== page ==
HR leaders have been kept away from the boardroom for too long. In the past, they were often dismissed as specialists confined within their niche and lacking the overall strategic knowledge necessary to drive the business forward. Even when they managed to get a seat on the board, it was primarily because their companies wanted to boost their diversity figures. A March 2019 report reinforces this truth as it found 43% of HR directors are women while just 18% are COOs (Chief Operating Officers). However, the situation has started to change, albeit slowly.
In 2019, 492 boards in the S&P 500 companies selected 432 new independent board directors, which was the largest number since 2004. Many of these directors had diverse backgrounds and didn’t fit what you would call the “traditional” board director:
- Almost 65% (two-thirds) were from outside the top executive ranks of president and COO, CEO, and chair/vice-chair
- 59% were diverse (women and minority men)
- 1 out of 6 was 50 years old or younger (next-gen)
- 27% consisted of the first-time board directors
CEOs, investors, and boards are increasingly becoming aware of the importance of the right talent acquisition, retention, and compliance to achieve their business goals. And they’re realizing how HR leaders can help them in their endeavor to optimize the human capital and even lead and direct conversations around business communication, strategy, and growth. When you add the emphasis on diversity (like what Goldman Sachs did by refusing to back IPOs if the board didn’t have at least one diverse member), now is definitely a good time to start positioning yourself to get a seat on the board.
Here are five ways to improve your chances:
Know your strengths that can act as motivators and differentiators
Being a board director is a time-consuming task. To make the most of it, you should ask what motivates you to take up this position. Is it related to career advancements? Or diversity and inclusion? Apart from knowing your motivators, you should try to understand your unique strengths too. For instance, prescribing actions on the people side during a merger or acquisition, driving a transformation of the organizational culture successfully, etc. could help you to stand apart in a crowd of potential board members.
Hone your critical business abilities
There’s a perception problem with HR – it’s considered a support function. But the truth is – HR leaders are basically business leaders, who know the business well and possess traits and abilities that can add value even beyond their niche. If you want to be at par with other board members like the CEO, finance directors, and operations directors, apart from leveraging your traditional HR skills, it’s imperative to hone your business-specific skills too. These could include establishing stretch goals, problem diagnosis and solving, development of strategic perspectives, predicting outcomes, etc.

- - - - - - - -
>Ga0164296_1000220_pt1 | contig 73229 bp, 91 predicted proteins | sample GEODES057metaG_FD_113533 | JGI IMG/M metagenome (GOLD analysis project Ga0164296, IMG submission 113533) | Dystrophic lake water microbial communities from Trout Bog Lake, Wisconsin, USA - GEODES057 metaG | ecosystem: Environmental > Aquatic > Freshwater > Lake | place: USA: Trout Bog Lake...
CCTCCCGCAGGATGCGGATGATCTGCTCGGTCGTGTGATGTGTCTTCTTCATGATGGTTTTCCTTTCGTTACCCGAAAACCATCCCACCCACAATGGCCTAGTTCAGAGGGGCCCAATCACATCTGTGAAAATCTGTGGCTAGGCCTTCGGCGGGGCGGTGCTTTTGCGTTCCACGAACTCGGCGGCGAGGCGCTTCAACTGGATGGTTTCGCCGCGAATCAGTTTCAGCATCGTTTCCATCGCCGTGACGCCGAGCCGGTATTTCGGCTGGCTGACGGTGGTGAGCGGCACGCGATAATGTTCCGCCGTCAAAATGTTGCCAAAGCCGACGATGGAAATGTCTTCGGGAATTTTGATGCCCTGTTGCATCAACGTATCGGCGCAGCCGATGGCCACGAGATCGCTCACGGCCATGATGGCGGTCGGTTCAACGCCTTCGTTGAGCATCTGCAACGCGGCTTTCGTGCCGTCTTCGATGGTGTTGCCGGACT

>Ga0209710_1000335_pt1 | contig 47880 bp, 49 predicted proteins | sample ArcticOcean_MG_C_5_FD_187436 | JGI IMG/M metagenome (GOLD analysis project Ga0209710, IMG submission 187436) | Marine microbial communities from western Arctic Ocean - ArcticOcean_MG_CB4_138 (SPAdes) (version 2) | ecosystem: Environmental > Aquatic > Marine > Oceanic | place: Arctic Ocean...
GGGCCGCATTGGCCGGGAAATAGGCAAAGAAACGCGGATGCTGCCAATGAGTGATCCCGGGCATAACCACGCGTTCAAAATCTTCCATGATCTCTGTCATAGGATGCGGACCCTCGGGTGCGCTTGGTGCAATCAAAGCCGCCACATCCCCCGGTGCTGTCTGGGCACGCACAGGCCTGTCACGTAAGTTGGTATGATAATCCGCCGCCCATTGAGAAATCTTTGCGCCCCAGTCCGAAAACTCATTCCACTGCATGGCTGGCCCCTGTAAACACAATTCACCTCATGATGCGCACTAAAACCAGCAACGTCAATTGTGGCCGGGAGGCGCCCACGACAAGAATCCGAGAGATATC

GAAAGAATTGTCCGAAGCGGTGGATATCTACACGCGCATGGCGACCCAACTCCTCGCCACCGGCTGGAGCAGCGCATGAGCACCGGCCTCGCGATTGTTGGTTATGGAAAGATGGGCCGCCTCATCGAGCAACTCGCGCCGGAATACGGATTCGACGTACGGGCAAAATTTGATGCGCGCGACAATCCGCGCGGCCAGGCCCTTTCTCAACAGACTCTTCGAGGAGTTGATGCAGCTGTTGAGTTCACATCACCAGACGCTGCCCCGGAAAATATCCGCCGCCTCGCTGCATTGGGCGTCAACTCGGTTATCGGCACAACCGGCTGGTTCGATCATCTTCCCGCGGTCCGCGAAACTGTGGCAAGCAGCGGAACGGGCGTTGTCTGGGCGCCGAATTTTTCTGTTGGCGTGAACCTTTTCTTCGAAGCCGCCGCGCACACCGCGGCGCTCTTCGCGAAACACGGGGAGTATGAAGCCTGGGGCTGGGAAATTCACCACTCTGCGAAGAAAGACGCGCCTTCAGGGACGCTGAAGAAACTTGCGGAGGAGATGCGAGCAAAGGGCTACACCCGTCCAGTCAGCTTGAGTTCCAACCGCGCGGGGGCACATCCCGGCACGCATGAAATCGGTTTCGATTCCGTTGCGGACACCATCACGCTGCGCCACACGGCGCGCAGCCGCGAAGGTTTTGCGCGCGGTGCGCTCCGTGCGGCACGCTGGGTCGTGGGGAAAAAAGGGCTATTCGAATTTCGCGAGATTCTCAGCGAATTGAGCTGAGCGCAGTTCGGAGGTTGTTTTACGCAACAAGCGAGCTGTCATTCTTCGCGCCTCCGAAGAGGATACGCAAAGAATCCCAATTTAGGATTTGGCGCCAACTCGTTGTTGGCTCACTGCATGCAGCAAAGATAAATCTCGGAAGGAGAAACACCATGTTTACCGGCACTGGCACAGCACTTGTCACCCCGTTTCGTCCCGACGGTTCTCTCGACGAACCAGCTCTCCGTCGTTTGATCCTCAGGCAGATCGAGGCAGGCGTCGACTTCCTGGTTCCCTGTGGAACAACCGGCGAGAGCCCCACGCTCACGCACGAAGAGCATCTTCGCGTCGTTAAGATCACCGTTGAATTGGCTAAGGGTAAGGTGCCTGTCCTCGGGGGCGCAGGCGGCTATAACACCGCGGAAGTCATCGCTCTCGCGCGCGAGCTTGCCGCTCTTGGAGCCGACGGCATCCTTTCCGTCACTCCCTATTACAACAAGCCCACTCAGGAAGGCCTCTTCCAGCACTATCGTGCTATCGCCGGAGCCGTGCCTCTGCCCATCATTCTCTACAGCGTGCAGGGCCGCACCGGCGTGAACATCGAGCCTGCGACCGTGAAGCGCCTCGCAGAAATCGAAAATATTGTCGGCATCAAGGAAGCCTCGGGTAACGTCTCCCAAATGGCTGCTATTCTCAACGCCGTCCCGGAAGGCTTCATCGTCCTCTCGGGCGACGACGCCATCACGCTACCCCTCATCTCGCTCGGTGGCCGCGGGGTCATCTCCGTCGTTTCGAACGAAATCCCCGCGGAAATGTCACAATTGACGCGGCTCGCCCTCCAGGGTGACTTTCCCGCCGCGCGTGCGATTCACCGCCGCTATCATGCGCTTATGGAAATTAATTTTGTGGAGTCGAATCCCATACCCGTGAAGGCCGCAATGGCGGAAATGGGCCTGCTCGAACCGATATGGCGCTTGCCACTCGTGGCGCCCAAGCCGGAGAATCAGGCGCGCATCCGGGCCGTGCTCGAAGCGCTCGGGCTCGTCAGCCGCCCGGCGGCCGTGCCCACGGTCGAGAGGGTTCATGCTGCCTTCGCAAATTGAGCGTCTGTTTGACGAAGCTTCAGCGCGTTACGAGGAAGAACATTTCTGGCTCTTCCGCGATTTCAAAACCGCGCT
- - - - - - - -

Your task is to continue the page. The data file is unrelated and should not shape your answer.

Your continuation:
Become an expert in corporate governance
Consider the industries that interest you, areas that could trigger a conflict of interest, the board selection process, companies that may be the best fit for you, and the issues they are battling. Doing all these would help you to get noticed by people who can push your name for a seat on the board when the time comes. This is important because boards don’t publicize when other members will be added as directors and don’t reveal the candidates they are considering for the positions.
Develop your board network strategically
As an HR leader, you already have an extensive professional network. You must use these connections to their advantage to find the right people in the right places (who could be your first-degree connections, second-degree connections, or in the extended network of people you already know). Work strategically to cultivate these connections to get useful insights and make your case for the top-level job.
Prove you’re not afraid to transition into a new role
HR leaders should prove they aren’t just people managers but can actively handle other business roles too, say those related to purchasing, marketing, etc. It’s interesting to note that some of the most successful people who transitioned from being HR leaders to CEOs worked earlier in other business functions. General Motors CEO Mary Barra started her career in the company as an engineering intern before she went on to become the VP of Global HR. Anne Mulcahy – ex-CEO of Xerox, began his career as a sales representative.
You can build and add to your public governance skills and experience by working as a director with a small-scale non-profit. This will not only get you on the radar of the right people but even help you to explore board opportunities in small, private organizations.
Get more vocal to be noticed
To be valued and prove yourself an integral part of the entire company, you need to fight your corner and make yourself heard. To position yourself as a world-class CHRO (chief human resources officer), you should also share your expertise extensively – by joining dialogues on LinkedIn, hosting online events on Zoom or Google Meet, put out podcasts and YouTube videos, etc.
As boards are waking up to the significance of having diverse perspectives, you – as an HR leader, now stand a good chance of getting that coveted seat at the table if you put your A-game on and use the strategies above to boost your chances.